Best practices for virtual events: here’s what you need to know

Organising events has always been part of the regular, if not daily, management of many businesses. For this reason, it is not uncommon for every firm to have at least one manager who is familiar with “best practices”, i.e. the set of rules that lay the foundations for the proper running of any activity. But what are the best practices for virtual events? It took all of us a while to work them out: the transition from an ‘in-person’ world to a world of fully remotely managed events has been so sudden that many people have had no choice but to proceed by trial and error in order to understand how best to manage these kinds of events. To help you organise your events remotely, we have prepared a quick guide to best practices for virtual events, which can be adapted to any type of event and apply to organisers, participants, and panelists alike.

Virtual Event Best Practices: Organisation and Technology

If you organise a virtual event, choose your platform carefully: not all platforms offer the same features, and even within the same platform the services offered may vary. We recommend that you carry out an audit of your specific needs and make a list of all the features that are essential to you, and then contact the platform’s customer service department to find the most appropriate solution for your event. Another important aspect in terms of technology concerns panelists’ and guests’ presentations: a technical glitch or misunderstanding can cause a talk to be cancelled or rendered unusable, ruining the entire event. For this reason, it is important to carry out several technical rehearsals and ensure that all participants use exactly the same setup during the rehearsals as they will during the event. This will help to solve any problems in advance, both with the platform and the individual panelists. Organising preparatory meetings with moderators and panelists also helps to improve the dynamics of their interaction and to better define the event line-up. On the day of the event, it is also important that panelists and moderators connect in advance, in order to have at least a half-hour margin in which to resolve any last-minute hiccups.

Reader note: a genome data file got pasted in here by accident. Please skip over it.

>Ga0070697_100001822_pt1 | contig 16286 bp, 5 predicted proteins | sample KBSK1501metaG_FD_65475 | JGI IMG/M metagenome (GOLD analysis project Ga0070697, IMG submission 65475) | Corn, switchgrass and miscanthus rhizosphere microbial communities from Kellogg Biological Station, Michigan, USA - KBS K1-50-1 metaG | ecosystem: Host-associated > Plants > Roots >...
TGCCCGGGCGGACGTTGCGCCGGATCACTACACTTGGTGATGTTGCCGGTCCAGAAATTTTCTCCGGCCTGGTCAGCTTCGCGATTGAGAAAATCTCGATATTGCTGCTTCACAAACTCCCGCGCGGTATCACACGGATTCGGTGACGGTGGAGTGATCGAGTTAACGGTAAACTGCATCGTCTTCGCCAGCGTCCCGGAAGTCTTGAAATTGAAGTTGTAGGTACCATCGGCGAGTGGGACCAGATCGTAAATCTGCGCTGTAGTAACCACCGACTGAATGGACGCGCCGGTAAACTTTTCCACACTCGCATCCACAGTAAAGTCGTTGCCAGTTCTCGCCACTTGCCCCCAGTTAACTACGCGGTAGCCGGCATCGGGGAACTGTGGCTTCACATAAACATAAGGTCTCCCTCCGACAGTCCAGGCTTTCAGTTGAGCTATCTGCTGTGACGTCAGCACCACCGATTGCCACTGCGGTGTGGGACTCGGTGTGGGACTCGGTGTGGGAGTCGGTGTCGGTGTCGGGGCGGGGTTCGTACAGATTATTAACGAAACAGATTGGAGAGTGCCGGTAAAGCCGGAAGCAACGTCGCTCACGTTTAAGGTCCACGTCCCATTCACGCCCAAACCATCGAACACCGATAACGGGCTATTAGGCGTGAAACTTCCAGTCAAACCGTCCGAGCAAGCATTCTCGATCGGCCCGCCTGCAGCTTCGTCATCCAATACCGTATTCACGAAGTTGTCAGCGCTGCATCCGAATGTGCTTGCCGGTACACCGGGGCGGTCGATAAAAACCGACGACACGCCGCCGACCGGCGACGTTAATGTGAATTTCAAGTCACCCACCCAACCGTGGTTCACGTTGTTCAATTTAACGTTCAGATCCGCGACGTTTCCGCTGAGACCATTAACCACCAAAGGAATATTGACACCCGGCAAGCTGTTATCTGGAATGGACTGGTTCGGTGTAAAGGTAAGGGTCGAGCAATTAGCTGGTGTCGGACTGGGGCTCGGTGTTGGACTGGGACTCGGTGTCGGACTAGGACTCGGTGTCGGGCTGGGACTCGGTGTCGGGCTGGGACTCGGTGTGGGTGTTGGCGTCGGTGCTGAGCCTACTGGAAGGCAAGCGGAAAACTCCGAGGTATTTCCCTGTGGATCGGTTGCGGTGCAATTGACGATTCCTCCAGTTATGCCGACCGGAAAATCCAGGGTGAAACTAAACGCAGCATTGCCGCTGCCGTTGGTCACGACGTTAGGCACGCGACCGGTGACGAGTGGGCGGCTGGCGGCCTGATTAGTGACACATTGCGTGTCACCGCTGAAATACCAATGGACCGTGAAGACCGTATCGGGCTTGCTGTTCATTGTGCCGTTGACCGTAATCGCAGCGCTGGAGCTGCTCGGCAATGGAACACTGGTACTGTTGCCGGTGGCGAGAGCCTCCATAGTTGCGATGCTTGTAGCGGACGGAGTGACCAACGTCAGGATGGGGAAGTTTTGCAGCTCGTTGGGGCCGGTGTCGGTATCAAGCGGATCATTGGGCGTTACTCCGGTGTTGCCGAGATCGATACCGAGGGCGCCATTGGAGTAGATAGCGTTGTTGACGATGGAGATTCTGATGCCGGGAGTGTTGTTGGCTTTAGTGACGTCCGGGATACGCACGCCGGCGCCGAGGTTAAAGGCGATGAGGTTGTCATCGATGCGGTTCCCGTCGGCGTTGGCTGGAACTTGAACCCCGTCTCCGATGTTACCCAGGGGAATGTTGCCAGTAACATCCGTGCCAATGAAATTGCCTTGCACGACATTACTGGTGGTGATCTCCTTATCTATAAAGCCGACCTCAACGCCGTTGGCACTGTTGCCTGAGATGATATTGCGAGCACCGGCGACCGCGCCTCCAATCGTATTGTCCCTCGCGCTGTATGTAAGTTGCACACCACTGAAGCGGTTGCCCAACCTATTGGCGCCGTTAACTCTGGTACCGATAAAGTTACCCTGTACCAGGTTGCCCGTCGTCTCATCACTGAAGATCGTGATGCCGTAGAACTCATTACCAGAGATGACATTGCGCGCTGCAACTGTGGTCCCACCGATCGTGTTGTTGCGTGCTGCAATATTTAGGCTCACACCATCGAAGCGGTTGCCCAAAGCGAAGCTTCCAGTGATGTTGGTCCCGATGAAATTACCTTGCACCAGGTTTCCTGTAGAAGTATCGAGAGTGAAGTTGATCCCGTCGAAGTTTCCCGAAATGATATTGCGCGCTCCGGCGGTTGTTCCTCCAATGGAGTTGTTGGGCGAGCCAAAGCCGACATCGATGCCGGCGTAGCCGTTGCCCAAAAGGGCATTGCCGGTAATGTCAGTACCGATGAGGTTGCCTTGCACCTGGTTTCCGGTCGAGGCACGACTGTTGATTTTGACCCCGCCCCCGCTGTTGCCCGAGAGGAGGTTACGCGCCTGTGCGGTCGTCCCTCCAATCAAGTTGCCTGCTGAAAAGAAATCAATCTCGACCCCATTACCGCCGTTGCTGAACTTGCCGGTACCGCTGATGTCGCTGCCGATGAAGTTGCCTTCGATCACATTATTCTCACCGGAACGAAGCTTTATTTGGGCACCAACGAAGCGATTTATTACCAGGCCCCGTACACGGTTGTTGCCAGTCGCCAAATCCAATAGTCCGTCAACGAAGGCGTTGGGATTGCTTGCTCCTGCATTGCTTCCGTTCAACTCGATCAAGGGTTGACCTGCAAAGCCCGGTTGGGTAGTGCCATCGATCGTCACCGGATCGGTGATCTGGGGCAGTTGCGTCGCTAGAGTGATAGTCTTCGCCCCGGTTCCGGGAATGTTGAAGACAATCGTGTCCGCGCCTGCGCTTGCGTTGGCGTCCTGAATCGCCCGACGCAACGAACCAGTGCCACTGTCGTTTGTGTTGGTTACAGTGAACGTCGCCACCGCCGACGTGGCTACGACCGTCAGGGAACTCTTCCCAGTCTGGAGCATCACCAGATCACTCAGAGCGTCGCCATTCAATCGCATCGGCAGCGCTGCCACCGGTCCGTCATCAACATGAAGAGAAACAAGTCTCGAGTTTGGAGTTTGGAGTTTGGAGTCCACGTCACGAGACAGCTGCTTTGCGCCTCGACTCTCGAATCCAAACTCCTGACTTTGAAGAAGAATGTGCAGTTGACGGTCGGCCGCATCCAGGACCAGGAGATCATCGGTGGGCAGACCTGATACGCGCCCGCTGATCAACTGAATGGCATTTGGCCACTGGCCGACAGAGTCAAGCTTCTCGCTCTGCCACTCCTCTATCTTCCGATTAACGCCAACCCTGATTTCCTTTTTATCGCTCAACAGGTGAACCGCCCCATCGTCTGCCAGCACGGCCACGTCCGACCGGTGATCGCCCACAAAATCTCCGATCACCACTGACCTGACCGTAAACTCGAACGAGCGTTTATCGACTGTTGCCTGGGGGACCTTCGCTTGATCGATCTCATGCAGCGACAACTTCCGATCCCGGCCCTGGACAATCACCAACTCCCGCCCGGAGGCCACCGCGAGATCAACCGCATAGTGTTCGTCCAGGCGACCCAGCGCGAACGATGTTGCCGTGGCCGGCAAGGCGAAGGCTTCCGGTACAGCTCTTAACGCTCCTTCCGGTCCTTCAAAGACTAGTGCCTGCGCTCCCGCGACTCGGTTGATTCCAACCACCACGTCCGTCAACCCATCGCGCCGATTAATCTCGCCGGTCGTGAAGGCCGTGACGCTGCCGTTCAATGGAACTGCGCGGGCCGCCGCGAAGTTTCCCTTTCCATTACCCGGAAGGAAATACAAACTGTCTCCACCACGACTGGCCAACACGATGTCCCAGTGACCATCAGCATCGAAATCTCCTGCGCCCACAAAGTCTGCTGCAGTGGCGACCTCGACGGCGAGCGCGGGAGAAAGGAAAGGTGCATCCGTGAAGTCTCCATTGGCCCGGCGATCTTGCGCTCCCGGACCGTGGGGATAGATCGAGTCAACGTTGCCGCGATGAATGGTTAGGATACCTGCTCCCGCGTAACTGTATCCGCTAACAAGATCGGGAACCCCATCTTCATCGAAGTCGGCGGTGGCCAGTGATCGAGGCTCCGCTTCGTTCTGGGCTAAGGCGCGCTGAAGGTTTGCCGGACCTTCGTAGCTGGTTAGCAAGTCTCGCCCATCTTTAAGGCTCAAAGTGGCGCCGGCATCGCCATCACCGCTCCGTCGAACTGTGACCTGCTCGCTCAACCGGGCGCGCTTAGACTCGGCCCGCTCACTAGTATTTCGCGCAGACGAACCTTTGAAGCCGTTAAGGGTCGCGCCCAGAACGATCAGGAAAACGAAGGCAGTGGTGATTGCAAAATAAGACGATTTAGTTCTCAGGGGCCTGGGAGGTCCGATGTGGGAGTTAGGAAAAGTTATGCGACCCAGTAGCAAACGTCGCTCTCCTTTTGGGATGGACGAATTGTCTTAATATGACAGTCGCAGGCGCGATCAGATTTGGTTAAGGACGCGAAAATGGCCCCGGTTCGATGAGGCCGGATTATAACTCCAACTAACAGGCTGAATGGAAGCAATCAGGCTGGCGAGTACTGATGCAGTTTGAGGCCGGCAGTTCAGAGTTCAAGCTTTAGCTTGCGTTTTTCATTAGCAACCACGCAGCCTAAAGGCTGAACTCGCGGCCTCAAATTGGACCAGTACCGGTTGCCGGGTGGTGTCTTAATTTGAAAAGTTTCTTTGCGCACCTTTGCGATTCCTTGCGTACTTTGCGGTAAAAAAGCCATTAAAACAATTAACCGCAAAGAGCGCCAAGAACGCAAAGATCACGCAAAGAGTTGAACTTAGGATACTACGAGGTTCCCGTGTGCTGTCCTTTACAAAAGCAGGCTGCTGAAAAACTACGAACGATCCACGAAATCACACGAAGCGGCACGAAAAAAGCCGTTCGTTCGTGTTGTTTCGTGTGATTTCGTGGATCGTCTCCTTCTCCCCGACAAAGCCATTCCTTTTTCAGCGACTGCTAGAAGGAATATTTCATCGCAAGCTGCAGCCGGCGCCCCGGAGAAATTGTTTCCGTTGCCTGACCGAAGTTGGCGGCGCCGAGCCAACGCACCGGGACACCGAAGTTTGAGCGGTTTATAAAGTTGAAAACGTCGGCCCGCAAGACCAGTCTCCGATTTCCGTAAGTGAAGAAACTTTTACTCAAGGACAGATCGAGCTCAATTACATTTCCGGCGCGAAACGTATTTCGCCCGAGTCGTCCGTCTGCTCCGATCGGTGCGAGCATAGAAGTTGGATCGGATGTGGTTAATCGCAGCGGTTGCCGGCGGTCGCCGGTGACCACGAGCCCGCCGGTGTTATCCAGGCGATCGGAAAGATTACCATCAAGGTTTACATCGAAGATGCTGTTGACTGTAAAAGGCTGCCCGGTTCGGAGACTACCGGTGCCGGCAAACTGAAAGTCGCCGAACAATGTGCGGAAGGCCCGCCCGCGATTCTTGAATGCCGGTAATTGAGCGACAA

Engage the audience with interactive activities

One of the most important aspects that you should pay attention to when organising a virtual event is audience engagement. A special effort must be made to compensate for the lack of direct contact and to ensure that users have as rich an experience as they would at an in-person event. This is why t is advisable to always foresee a moment of interaction at the end of each panel, where the audience can ask questions, but also to provide users and panelists with a platform that allows them to get in touch with each other directly to discuss topics related to the event. In addition, we recommend that you create a small survey to be submitted to users before they leave the event. This way you will value their feedback and find out what you can do better. However, make sure that the survey is not too long, otherwise, users may abandon it without answering all your questions.